AUSTRALIA, Sydney -- Mark Arbib's explanation of his resignation on the surface seems clear and genuine, but when one looks at the context and the timing in which it came about, one has to wonder.
Mark Arbib was known as a "king maker" in the Australian Labor Party (ALP) and served in the Senate as Assistant-Treasurer, Small Business, and Sports Minister. As a "king maker" he was instrumental in elevating Kevin Rudd to party leader in 2006, and then in 2010, to removing him in favour of Julia Gillard.
"I have been a faction leader and I've had to make tough and unpopular decisions, but I have always loved the Labor party," he said.
In regards to context, Mr. Arbib in the December 2011 reshuffle (second reshuffle) of Prime Minister Julia Gillard, was appointed as Assistant Treasurer, Minister for Small Business and Manager of Government Business in the Senate.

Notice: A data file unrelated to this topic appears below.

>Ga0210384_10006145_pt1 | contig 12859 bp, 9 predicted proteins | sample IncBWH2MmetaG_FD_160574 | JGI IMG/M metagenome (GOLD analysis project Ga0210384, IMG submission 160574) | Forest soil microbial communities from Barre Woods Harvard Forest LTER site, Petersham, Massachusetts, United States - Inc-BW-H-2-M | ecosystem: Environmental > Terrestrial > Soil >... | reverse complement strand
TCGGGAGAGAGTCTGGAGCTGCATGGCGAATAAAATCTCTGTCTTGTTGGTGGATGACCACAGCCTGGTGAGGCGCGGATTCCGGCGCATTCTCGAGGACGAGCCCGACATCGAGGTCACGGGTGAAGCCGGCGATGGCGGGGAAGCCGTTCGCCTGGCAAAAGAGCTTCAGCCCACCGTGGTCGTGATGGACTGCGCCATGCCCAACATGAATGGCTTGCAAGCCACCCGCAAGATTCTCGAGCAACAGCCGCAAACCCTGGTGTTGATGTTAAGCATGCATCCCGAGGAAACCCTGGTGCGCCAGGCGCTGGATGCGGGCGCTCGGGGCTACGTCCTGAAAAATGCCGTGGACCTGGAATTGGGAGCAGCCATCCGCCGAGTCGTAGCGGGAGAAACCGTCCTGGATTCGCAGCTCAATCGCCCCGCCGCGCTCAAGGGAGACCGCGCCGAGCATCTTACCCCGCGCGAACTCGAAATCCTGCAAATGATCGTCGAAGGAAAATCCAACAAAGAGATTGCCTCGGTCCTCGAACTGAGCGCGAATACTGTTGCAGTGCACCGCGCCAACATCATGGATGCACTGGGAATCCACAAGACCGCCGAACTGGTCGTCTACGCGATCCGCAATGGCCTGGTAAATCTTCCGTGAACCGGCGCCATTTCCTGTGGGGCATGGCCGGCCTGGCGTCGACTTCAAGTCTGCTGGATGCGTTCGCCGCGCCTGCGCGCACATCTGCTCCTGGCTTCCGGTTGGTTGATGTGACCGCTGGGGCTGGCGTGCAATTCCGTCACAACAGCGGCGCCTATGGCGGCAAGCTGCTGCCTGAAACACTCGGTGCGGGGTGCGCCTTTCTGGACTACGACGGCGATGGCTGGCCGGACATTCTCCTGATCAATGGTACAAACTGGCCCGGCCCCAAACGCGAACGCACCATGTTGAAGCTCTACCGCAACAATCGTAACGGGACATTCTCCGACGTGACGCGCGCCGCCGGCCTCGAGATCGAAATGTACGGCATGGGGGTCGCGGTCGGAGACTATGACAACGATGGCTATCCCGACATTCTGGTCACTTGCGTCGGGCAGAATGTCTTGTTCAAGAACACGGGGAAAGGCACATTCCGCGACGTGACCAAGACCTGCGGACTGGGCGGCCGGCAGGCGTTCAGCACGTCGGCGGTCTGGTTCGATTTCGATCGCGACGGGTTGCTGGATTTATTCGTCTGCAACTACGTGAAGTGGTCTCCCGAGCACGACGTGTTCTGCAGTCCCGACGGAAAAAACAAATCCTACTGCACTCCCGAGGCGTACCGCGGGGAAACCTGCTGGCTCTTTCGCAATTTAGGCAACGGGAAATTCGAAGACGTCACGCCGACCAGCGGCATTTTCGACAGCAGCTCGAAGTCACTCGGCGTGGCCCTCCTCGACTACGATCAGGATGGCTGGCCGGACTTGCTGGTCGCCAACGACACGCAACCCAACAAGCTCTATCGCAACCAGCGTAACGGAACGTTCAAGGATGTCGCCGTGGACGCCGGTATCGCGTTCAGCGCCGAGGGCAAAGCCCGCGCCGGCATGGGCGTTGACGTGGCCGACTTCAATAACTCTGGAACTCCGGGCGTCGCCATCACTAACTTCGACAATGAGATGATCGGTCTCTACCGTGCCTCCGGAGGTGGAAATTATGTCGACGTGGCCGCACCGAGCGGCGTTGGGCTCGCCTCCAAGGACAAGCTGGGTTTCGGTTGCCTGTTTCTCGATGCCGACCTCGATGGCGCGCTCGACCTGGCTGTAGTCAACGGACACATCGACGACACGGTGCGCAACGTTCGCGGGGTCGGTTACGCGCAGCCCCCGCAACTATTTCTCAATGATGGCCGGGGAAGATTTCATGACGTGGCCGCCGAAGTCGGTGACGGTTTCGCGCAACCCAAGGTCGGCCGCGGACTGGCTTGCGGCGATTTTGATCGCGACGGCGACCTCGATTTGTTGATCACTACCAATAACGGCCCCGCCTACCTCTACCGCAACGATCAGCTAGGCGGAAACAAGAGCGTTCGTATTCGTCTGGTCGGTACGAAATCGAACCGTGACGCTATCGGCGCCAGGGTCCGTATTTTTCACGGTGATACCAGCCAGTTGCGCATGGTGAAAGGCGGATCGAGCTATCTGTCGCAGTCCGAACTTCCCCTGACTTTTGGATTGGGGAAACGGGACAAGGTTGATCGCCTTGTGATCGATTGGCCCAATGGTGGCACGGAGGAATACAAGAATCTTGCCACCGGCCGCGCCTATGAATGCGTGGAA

Prior to the reshuffle, Mr. Arbib was Minister for Indigenous Employment and Economic Development, Minister for Sport, and Minister for Social Housing and Homelessness, since September 2010. Could the reshuffle had meant a demotion on his part having loss the Sport and Social Housing ministry?
On 22 February 2012, Rudd announced his resignation as Foreign Minister, following speculation about a possible leadership spill and later announced his candidature on the 24 February. Gillard beat Rudd by 71 votes to 31.
On 27 February 2012, after the ALP's leadership ballot, and former prime minister Kevin Rudd had failed in an unsuccessful leadership challenge to Prime Minister Julia Gillard, Arbib announced he would shortly be resigning as a minister (on 2 March) and senator (on 9 March).
Was the "king maker" instrumental in wanting to replace Gillard with the former prime minister who has since pledged his allegiance to Julia Gillard, and now sits on the backbench?